Guy Kawasaki's Truemors by the numbers post has generated a fair amount of comment from bloggers (nicely summarized by Rick Segal). His point, lost in all of the noise, is that you can prototype and build companies very quickly these days. The results are frequently businesses that don't have high overheads, and thus don't require masses of revenues to succeed. Think plentyoffish.com, and its ilk.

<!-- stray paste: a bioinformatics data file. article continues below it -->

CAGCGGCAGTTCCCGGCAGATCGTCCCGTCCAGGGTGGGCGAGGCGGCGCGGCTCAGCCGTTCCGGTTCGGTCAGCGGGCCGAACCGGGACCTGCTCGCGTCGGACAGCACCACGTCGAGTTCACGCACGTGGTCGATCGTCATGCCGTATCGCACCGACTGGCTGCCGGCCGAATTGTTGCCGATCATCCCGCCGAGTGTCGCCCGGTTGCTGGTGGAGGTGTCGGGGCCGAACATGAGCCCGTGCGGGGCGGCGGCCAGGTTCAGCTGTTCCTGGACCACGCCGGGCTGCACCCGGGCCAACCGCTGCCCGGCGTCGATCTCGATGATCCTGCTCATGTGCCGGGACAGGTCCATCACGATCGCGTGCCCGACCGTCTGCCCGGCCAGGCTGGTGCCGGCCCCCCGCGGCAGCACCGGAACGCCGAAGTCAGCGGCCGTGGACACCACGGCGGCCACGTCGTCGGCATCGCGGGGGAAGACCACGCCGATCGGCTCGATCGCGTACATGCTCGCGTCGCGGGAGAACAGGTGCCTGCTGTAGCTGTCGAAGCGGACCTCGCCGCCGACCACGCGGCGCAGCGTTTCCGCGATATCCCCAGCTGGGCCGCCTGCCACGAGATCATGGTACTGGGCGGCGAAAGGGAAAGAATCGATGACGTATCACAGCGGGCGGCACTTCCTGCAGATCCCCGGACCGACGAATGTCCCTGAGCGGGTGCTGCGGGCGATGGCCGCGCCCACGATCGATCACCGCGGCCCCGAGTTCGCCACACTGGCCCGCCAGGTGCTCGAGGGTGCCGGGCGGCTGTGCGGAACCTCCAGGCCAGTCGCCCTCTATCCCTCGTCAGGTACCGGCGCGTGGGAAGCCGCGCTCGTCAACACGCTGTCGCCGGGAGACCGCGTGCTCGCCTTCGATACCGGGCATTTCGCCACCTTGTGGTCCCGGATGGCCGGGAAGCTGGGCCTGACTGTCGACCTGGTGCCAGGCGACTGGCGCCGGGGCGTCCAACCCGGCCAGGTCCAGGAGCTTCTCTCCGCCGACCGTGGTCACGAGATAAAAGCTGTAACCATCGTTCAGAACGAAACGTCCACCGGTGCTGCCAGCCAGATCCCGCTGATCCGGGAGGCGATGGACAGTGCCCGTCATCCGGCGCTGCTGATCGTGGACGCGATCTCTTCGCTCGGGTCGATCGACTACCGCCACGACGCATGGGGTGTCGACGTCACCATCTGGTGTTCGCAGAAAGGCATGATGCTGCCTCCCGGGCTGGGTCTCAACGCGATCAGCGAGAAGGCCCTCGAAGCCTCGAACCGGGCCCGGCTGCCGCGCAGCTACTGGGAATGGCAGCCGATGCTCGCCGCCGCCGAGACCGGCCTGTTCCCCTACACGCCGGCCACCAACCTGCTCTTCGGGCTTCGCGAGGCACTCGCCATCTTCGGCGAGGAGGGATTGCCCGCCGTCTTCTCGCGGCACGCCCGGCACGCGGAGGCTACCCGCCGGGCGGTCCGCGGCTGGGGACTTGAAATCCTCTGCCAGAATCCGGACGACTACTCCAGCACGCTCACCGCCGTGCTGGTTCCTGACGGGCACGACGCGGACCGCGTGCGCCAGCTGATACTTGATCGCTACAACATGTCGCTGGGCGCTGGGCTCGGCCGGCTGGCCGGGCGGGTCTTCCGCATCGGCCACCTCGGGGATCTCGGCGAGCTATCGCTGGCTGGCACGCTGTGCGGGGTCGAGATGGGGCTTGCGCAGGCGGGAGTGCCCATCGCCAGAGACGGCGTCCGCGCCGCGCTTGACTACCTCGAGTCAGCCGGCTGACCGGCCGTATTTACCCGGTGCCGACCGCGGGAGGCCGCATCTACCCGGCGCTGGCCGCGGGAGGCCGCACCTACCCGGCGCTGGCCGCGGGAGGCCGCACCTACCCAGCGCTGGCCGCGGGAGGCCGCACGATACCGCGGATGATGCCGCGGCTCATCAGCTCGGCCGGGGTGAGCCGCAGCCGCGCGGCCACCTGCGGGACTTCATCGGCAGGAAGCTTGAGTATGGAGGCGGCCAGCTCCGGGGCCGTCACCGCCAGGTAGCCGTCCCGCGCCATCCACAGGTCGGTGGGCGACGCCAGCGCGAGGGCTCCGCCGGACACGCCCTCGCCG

So, who cares if Truemors doesn't appeal to the
Silicon Valley elite masses! If it has appeal, can cover the minimal costs, and build steady traffic, it will be a steady source of income down the road. A number of web developers are doing just this today. There's also a steady business building these new sites, doing the initial marketing to show the viability of the site, and then selling them off to others.